Sheila Kuehl:Prop 31 was designed to find ways to make government more efficient and responsive. Several critics have opined that Prop 31 doesn’t really accomplish the goal, but simply recycles a number of ideas that have been floated through the years without a good deal of empirical evidence on whether or not they accomplish their stated goals.
Diana Zuñiga: Voters overwhelmingly believe that California’s prisons and jails are overcrowded and want more alternatives to incarceration for non-violent offenders.
Bruce Reilly: I am not too troubled possible financial bankruptcy due to prisons, particularly child prisons. The possible moral bankruptcy, however, runs much deeper than any bottom line.
Randy Shaw: The big mystery is why Housing California and the many health and human services groups are not demanding bigger cuts in California’s massive prison industrial complex.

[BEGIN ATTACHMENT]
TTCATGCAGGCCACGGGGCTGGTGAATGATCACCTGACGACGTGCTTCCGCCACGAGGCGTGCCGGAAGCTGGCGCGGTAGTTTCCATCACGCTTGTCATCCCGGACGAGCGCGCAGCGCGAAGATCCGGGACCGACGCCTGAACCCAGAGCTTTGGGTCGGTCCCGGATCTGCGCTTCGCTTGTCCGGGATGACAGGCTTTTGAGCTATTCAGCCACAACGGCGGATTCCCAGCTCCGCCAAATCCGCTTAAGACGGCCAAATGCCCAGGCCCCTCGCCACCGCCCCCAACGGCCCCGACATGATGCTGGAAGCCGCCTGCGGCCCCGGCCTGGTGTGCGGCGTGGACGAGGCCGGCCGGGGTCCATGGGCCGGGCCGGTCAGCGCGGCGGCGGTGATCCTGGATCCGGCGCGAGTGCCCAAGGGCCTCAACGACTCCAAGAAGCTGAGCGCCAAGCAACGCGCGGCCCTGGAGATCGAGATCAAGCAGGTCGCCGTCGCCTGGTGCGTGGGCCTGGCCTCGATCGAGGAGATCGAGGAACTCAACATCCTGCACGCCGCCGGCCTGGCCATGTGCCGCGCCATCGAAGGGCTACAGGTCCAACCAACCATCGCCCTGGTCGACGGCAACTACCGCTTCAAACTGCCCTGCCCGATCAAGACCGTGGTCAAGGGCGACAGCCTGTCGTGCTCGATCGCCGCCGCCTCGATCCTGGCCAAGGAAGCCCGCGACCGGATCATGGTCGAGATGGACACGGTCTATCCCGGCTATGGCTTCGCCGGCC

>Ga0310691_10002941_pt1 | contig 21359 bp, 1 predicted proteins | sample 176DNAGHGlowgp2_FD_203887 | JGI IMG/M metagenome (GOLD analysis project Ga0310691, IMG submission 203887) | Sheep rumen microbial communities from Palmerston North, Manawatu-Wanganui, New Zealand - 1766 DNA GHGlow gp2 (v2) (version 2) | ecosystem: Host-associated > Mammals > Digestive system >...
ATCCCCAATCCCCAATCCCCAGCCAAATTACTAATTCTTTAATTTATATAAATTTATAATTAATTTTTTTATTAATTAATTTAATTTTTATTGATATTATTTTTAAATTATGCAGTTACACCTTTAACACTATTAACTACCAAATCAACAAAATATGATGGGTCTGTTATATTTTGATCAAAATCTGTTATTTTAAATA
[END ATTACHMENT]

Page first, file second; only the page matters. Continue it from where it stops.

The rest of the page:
Adam Eran: Appropriately for April Fool’s, Republican California Assemblyman Roger Niello’s editorial appears in the Sacramento Bee protesting California’s public policy response to climate change (AB32). As evidence that AB32 is misguided, he cites the discredited Varshney study and the similiarly biased California Manufacturers and Technology Association (CMTA) oil-industry-funded study of AB32.
The “Prison Population and Budget Reduction Package” proposed by the California Department of Corrections and Rehabilitation (CDCR) is like a drunk person walking home from a bar – it knows where it wants to go but oftentimes you find it stumbling off the sidewalk or turning down the wrong street.